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This interview was held by Jeremy Paxman of the BBC in June 2003.

Original copy can be found here

Transcript

JK Rowling on the BBC with Jeremy Paxman, June 2003 There are books, and there is Harry Potter. They're the biggest phenomenon in the history of modern publishing. 200 million copies, about a boy who discovers he's a world-famous wizard.

They're sold in over 200 countries, and translated into over fifty languages. Beyond the books is an industry - films, dolls, games and merchandise making hundreds of millions pounds a year. All this from an idea which wandered into the mind of the then pretty penniless JK Rowling as she sat on a train. She imagined his story as a series of seven books, each spanning a year at the Hogwarts School for Witches and Wizards. The fifth book, Harry Potter and the Order of the Phoenix, goes on sale in 28 and a half hours. It is confidently expected to to have the biggest print run in history. The author of this phenomenon lives in Edinburgh

JP: So this is it?

JKR: This is it.

JP: Are we allowed to look inside it?

JKR: Hmmmm. Yes a bit. You can have a look there...yes so, that's it.

JP: How many pages?

JKR: 766 ... All with writer's block, which I think you'll agree is a bit of an achievement.

JP: But do you find the whole secrecy issue, the need for secrecy, a bit ridiculous?

JKR: No.

JP: Why not?

JKR: No not at all. Well, a lot of it comes from me.

JP: Really?

JKR: Yeah definitely. I mean, of course one could be cynical, and I'm sure you would be disposed to be so and say it was a marketing ploy, but I don't want the kids to know what's coming. Because that's part of the excitement of the story, and having - you know - sweated blood to create all my red herrings and lay all my clues... to me it's not a ... this is my ... this is my ... I was going to say this is my life, it's not my life, but it is a very important part of my life.

JP: Has it come at a price this success and fame?

JKR:The fame thing is interesting because I never wanted to be famous, and I never dreamt I would be famous. You know, my fantasy of being a famous writer, and again there's a slight disconnect with reality which happens a lot with me. I imagined being a famous writer would be like being like Jane Austen. Being able to sit at home in the parsonage and your books would be very famous and occasionally you would correspond with the Prince of Wales's secretary. You know I didn't think they'd rake through my bins, I didn't expect to be photographed on the beach through long lenses. I never dreamt it would impact my daughter's life negatively, which at times it has. It would be churlish to say there's nothing good about being famous; to have a total stranger walk up to you as you're walking around Safeways, and say a number of nice things that they might say about your work ... I mean of course you walk on with a bit more spring in your step. That's a very, very nice thing to happen. I just wish they wouldn't approach me when I'm buying you know ...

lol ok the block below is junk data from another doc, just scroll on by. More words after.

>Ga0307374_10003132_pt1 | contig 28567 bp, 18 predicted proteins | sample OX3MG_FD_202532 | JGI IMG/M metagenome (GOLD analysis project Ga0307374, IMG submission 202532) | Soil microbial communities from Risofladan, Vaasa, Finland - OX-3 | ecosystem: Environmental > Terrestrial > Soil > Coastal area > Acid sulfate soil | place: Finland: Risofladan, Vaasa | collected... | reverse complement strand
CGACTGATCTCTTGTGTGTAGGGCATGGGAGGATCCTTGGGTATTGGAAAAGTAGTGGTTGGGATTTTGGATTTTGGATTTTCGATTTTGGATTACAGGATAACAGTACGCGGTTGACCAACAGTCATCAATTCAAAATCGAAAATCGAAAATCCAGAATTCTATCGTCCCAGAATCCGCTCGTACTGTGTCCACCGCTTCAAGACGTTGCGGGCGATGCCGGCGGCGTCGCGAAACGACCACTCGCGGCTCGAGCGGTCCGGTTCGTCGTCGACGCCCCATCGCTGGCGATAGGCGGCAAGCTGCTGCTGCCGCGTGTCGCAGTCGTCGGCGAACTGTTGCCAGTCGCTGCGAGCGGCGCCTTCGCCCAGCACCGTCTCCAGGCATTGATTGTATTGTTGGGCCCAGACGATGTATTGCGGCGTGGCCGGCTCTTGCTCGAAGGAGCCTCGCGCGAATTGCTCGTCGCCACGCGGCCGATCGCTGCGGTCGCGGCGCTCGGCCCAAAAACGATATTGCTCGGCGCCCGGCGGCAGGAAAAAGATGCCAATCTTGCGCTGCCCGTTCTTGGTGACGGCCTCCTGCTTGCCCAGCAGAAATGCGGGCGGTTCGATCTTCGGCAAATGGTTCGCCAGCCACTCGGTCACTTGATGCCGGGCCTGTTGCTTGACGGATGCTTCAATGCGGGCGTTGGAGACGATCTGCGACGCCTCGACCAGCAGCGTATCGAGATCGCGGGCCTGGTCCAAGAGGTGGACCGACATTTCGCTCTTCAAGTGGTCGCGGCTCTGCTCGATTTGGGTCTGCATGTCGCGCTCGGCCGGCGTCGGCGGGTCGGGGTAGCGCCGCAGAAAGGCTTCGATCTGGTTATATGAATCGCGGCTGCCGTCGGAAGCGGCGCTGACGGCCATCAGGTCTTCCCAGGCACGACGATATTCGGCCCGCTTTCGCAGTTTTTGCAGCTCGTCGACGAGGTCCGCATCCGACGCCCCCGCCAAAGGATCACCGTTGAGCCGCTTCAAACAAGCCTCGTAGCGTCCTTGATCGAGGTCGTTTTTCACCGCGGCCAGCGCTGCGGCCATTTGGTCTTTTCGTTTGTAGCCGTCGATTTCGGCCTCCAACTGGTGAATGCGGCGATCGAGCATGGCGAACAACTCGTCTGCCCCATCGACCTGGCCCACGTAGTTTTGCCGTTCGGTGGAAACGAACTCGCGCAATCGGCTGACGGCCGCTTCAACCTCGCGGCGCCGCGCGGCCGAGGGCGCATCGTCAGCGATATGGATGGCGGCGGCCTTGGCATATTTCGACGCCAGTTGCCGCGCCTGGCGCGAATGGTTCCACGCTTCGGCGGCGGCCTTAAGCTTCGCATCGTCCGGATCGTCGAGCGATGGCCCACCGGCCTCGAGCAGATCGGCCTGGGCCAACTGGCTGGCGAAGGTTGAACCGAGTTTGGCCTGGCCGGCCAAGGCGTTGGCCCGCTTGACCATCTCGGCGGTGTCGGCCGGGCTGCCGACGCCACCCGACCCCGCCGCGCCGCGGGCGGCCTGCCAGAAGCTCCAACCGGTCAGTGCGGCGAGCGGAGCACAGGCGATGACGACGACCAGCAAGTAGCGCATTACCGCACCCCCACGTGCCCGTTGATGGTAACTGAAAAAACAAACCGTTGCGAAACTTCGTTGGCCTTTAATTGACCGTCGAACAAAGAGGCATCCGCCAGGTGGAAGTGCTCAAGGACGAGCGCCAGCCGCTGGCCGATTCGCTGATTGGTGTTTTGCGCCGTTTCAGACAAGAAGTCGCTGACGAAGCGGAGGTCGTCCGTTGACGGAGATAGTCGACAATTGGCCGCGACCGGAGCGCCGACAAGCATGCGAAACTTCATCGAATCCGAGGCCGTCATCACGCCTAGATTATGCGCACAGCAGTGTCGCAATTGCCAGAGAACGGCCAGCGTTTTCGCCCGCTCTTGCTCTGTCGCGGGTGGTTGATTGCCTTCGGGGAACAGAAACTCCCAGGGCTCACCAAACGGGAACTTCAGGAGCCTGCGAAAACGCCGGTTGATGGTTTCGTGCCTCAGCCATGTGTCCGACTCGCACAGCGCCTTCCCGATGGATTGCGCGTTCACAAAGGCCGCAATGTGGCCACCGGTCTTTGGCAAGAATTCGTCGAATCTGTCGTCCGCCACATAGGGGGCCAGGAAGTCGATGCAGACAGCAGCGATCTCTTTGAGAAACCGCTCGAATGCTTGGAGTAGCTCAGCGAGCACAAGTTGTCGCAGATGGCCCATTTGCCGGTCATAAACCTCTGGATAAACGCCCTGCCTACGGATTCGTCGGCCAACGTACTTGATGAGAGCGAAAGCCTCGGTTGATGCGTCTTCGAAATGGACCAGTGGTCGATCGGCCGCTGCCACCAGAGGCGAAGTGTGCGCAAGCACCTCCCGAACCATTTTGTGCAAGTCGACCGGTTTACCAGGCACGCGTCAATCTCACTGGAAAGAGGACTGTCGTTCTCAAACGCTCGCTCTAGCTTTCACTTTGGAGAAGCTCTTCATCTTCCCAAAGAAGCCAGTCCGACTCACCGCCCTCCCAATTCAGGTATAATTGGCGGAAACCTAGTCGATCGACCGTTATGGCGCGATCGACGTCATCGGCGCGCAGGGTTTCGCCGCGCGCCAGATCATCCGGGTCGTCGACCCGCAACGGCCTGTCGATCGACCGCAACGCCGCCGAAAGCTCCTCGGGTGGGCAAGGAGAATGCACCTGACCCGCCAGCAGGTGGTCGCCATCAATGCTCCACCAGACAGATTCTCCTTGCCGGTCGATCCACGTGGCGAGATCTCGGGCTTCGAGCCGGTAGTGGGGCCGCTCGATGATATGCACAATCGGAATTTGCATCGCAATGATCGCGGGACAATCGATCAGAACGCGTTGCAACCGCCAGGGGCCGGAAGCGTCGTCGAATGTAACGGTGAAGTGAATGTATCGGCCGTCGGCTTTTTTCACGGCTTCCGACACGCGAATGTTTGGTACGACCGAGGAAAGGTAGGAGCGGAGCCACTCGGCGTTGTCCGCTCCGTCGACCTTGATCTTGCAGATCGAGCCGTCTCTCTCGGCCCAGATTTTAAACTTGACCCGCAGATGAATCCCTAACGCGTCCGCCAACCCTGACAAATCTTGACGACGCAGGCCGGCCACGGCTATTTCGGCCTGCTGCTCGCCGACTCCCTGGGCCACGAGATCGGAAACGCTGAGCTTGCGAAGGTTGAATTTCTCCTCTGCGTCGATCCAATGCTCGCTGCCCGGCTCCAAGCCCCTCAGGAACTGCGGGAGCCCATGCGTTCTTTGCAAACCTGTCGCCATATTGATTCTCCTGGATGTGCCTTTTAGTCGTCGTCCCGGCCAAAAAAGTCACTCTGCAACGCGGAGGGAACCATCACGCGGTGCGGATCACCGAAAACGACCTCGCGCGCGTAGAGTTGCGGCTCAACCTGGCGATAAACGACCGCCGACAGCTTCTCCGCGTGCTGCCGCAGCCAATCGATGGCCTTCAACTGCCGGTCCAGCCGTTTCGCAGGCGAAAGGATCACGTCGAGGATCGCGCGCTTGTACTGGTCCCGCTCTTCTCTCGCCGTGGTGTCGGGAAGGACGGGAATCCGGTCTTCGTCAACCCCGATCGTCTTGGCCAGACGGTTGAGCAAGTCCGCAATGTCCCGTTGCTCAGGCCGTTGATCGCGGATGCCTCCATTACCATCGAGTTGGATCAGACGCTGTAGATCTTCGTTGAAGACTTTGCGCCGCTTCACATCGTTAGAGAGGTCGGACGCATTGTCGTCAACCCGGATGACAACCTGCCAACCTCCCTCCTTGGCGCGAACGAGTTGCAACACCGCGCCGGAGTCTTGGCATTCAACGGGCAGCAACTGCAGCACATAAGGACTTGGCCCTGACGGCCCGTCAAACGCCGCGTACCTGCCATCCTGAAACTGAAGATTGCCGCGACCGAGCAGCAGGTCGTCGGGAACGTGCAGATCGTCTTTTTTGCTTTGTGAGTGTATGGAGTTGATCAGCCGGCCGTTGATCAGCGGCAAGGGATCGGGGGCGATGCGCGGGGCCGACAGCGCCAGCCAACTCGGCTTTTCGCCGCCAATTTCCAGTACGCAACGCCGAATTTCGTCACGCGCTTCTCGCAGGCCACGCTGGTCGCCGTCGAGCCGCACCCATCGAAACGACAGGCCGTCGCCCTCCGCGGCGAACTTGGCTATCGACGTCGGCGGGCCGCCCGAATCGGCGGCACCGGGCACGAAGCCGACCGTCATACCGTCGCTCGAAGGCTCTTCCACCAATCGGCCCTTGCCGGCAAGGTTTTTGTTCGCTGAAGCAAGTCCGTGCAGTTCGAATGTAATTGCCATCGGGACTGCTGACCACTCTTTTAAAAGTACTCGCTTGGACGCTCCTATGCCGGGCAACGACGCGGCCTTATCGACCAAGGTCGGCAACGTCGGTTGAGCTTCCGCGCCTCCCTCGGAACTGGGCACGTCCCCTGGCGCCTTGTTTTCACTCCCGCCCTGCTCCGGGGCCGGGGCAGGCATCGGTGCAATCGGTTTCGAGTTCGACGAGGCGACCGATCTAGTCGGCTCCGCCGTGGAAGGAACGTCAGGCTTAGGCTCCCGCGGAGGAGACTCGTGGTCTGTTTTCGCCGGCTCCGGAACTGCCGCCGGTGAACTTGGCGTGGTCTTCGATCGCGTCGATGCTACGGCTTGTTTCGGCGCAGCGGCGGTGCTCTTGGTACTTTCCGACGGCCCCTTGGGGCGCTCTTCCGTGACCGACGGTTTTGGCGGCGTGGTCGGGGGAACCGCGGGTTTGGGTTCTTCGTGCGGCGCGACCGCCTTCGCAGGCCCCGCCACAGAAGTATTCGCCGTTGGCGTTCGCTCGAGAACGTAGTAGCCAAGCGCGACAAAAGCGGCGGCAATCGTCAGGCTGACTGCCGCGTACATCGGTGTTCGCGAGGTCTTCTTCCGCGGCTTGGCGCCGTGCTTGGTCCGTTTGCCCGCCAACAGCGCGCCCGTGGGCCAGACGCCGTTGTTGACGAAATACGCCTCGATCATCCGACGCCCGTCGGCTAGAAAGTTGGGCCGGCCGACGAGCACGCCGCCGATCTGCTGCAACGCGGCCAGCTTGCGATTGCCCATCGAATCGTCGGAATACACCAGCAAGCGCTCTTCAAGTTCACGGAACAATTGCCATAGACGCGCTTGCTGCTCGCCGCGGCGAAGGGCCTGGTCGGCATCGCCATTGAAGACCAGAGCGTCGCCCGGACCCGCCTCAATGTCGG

JP: Loo roll?

JKR: Items of a questionable nature, exactly. Always, always. Never when you're in the fresh fruit and veg section. Never.

JP: Do you think success has changed you?

JKR: Yes.

JP: In what way?

JKR: I don't feel like quite such a waste of space anymore.

JP: You didn't really feel a waste of space?

JKR: I totally felt a waste of space. I was lousy. Yeah I did, yeah. And now I feel that, it turns out there was one thing I was good at, and I'd always expected I could tell a story, and I suppose it's rather sad that I needed confirmation by being published.

JP: And what about the money? A lot of people when they suddenly make a lot of money, feel guilty about it. Do you feel guilt?

JKR:Yes I do feel guilty about it. Definitely I feel guilty.

JP: Why?

JKR: When it first happened I didn't immediately become very rich. The biggest jump for me was the American advance which was enough for me to buy a house, not outright, but you know we'd been renting until then. And I didn't feel guilty, I felt scared at that point. Because I thought I mustn't blow this: I've got some money, I mustn't do anything stupid with it. And then yeah, yeah, I felt guilty. Yeah I did. I mean at least I could see cause and effect. I knew I had worked quite hard for quite a long time. Of course the rewards were completely disproportionate but I could see how I got there so that made it easier to rationalise.